He was industrious and enterprising, and is said to have built the first saw and grist mill in the town of Hiram, which was located on his property "on the thirteen mile brook, so-called, just above the 'red mill'." He and Captain Charles Wadsworth built the first bridge across the Saco river in Hiram, about 1805. The names of his twelve children were :
Timothy; Humphrey, mentioned below; John Pike; Betsey, married Joseph Chadbourne; Sally, married Thomas Barker; Nancy, married David Morrill; Susan, married Thaddeus Morrill, of Berwick, Maine; Lydia, married a Jackson; Jacob and Mary, died in youth; Hannah, married Nathan Hilton, of Bridgton, Maine.
They conveyed all of their property in Hiram to their son Humphrey, in June, 1797. It would appear that they remained in Hiram for a time thereafter and then removed to Cornish, Maine, in 1798 or 1799, for the name of John Ayer appears on the Cornish tax list for the years 1801-1802-1810-1811, and the name of Humphrey Ayer appears on said list from 1799 to 1813, inclusive, subsequent records having been burned. The date of the deaths of John Ayer and his wife is unknown. They were buried in the old burial lot in what is now the pasture of W. W. & F. B. Pike, on Towle's Hill, so-called, in Cornish, nearly opposite the Wedgewood place, so-called, but there is nothing left to mark their resting place.

(VII) Humphrey Ayer was born in Standish, Maine, in 1775, second son of John and Elizabeth Ayer, and died in Cornish in 1828. He married Patience Chadbourne, who died January 7, 1864, aged eighty-six years ten months. She was the daughter of Francis Chadbourne, of Berwick, Maine, and was a direct descendant of William Chadbourne, from whom the Chadbourne family of America descended, and who came to this country in 1634 and settled in what is now South Berwick, Maine. (Detailed information of the Chadbourne line may be gleaned from the Chadbourne genealogy published by William M. Emery, A.M., of Fall River, Massachusetts.) Humphrey's family consisted of eight children, as follows;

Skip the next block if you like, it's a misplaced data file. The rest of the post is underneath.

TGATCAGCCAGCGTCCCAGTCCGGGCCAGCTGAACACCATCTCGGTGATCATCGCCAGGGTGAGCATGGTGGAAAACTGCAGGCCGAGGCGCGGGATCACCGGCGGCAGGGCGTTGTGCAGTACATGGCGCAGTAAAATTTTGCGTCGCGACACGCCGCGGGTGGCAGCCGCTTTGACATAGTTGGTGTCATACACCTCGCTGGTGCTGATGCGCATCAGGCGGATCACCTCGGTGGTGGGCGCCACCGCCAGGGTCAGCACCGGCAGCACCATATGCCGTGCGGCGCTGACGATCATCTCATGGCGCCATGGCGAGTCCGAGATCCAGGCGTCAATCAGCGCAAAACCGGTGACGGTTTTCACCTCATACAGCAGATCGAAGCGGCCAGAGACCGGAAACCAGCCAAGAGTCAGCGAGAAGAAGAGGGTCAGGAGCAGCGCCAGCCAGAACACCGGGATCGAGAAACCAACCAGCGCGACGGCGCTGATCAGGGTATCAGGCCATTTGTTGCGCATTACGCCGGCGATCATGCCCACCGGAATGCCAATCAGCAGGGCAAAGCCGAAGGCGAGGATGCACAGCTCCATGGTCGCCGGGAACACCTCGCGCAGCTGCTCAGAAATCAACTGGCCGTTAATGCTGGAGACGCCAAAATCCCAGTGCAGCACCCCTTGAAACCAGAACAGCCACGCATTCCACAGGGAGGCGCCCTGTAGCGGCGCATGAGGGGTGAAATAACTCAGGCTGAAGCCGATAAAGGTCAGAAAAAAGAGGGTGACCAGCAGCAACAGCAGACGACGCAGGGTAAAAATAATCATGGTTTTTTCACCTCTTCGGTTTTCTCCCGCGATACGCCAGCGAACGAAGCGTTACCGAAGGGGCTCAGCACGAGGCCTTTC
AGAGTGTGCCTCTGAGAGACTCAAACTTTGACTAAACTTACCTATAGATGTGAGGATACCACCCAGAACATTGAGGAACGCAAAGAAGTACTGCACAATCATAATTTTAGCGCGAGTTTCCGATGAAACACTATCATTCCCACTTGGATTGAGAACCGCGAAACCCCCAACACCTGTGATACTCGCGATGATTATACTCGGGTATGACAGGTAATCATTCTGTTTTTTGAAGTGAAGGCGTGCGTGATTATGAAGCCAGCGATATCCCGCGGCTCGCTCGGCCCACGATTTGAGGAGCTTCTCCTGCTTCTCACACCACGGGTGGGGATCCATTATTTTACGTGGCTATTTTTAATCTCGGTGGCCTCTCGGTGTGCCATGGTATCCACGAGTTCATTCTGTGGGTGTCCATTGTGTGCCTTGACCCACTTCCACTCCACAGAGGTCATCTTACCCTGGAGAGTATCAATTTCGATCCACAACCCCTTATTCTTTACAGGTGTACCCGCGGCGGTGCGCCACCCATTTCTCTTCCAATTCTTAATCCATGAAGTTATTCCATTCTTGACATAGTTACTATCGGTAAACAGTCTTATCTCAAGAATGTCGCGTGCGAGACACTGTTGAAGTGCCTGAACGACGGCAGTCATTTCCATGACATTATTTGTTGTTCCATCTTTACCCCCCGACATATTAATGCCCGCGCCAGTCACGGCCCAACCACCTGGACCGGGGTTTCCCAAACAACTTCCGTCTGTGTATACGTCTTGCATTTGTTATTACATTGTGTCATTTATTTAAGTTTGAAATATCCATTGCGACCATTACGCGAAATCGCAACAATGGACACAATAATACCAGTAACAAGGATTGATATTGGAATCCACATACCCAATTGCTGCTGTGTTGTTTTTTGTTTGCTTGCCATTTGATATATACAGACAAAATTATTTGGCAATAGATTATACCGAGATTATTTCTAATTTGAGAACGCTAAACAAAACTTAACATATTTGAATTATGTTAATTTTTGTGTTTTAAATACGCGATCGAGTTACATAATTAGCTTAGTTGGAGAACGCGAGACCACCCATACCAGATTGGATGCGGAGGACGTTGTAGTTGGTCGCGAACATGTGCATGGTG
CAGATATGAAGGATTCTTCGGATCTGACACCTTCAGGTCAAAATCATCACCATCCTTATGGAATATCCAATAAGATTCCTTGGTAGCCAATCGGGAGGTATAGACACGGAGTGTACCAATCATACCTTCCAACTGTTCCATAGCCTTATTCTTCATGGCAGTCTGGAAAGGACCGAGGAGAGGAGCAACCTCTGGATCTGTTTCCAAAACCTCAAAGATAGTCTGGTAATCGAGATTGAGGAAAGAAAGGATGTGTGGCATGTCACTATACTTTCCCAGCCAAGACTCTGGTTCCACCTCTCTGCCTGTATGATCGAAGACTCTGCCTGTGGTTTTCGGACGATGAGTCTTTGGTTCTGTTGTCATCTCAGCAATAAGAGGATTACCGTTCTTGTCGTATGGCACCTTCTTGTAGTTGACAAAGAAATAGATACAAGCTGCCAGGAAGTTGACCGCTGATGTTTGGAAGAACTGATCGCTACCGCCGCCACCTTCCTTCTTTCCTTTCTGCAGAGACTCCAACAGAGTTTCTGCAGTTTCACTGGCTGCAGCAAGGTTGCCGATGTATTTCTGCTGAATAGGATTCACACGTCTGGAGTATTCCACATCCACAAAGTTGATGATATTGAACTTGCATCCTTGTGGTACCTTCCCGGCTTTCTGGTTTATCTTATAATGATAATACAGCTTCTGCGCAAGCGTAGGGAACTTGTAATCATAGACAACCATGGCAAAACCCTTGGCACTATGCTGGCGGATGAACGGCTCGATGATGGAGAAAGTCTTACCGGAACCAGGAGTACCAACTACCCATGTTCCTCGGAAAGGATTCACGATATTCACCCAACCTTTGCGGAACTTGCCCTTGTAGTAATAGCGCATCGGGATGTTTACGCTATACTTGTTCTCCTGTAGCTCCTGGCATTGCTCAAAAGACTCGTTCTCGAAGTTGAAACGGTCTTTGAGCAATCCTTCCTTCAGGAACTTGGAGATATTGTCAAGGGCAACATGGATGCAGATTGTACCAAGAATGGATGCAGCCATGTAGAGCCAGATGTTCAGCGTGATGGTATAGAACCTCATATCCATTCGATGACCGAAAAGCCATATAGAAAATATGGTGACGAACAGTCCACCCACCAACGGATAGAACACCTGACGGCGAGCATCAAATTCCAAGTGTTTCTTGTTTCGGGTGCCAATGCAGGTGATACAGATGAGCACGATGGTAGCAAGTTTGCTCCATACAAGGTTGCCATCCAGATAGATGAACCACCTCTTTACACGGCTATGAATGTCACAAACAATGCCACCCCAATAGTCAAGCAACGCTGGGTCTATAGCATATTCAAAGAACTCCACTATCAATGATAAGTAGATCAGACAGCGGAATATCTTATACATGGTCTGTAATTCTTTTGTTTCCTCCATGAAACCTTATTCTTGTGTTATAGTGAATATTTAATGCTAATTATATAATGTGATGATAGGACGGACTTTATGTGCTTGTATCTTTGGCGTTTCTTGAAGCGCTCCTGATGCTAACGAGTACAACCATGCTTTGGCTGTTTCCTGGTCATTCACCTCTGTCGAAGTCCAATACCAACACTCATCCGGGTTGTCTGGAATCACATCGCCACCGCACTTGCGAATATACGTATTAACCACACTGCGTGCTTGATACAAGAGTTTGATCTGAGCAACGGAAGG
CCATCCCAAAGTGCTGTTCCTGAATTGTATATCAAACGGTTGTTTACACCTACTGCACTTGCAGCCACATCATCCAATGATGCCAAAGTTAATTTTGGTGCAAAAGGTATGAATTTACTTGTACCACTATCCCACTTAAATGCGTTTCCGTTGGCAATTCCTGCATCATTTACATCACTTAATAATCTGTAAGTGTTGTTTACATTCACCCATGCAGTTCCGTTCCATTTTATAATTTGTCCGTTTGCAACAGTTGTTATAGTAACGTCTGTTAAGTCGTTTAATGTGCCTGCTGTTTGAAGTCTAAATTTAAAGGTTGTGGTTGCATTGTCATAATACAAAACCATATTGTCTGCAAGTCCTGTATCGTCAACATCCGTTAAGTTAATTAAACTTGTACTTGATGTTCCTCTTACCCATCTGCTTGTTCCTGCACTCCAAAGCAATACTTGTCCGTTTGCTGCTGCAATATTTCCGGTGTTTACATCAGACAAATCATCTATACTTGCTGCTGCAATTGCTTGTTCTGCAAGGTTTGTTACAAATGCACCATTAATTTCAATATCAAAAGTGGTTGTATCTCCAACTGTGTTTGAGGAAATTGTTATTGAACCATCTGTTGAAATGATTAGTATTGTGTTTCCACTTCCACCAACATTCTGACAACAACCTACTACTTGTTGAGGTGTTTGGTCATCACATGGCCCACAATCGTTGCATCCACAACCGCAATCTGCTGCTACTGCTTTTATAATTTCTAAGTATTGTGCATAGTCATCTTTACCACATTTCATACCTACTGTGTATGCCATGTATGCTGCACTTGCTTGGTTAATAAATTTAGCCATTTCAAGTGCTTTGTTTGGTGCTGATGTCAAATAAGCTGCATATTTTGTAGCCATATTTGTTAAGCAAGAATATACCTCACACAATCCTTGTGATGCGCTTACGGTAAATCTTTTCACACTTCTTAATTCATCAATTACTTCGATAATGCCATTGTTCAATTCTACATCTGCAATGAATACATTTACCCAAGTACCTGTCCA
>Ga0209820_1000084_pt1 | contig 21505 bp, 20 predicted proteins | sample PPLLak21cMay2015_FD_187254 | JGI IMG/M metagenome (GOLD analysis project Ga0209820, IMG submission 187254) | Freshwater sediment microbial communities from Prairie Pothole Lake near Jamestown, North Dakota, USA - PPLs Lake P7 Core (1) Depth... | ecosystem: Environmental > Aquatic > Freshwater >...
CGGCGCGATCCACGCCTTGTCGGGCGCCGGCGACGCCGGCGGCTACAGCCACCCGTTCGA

Isiah, married Hannah Eastman, of Cornish; Jacob, married Abbie Sargent, of Cornish; Humphrey, married Betsey McLucas, of Brownfield, Maine; Patience, married Wyer Pike, of Cornish; Asenath, married Simeon Pike, second husband, Joshua D. Small; Olive, married Wells Larrabee, of Sebago, Maine; Francis, married Lucinda Libbey, of Porter, Maine; James Monroe, mentioned below.

(VIII) James Monroe Ayer was born in Cornish, Maine, January 9, 1819, where he resided until his death, May 23, 1886. He married Adeline Hubbard Thompson, daughter of Deacon Isaac Thompson, who was one of the first settlers of Cornish, and a brother of Joseph M. Thompson, also one of the first settlers of Cornish. James Monroe was a carpenter by trade, but later in life took up the occupation of farming and was a successful business man. The children born to James Monroe and Adeline Hubbard Ayer were:
James Curtis, mentioned below; Mary Ella, and Emma, who died in infancy. Mary Ella married Howard Brackett, of Cornish, and they have two children: Marcia E., wife of Fred Robinson, of Dorchester, Massachusetts; and Ardelle Genevieve, wife of William H. Hatch, of Cornish.

(IX) James Curtis Ayer, born in Cornish, Maine, December 4, 1846, was educated in the public schools of his native town, where he has always resided. He worked on his father's farm in his youth and has followed the occupation of farming all his life. He is one of the leading citizens of his town. In politics he is a Republican and has been a deputy sheriff of York county since 1886, excepting the year 1893-4, when he was a member of the Maine legislature. He was for many years town clerk, and is now chairman of the board of selectmen, which position he has held twelve years, and has held many other offices of public confidence too numerous to mention. He is prominent in the Masonic fraternity, being a past master of Greenleaf Lodge, No. 117, a member of Aurora Chapter, No. 22; of Aurora Chapter, Order of the Eastern Star, all of Cornish; of Maine Council, Royal and Select Masters of Saco; of Bradford Commandery, Knights Templar, of Beddeford; and of Kora Temple, Order of the Mystic Shrine, of Lewiston. He is a past district deputy grand master of the Grand Lodge of Masons of Maine, a past junior grand warden of said Masonic Grand Lodge, and grand representative of the Grand Lodge of Quebec, near the Grand Lodge of Maine. Being greatly interested in all that pertains to farming, he is on the roll of Cornish Grange, Patrons of Husbandry.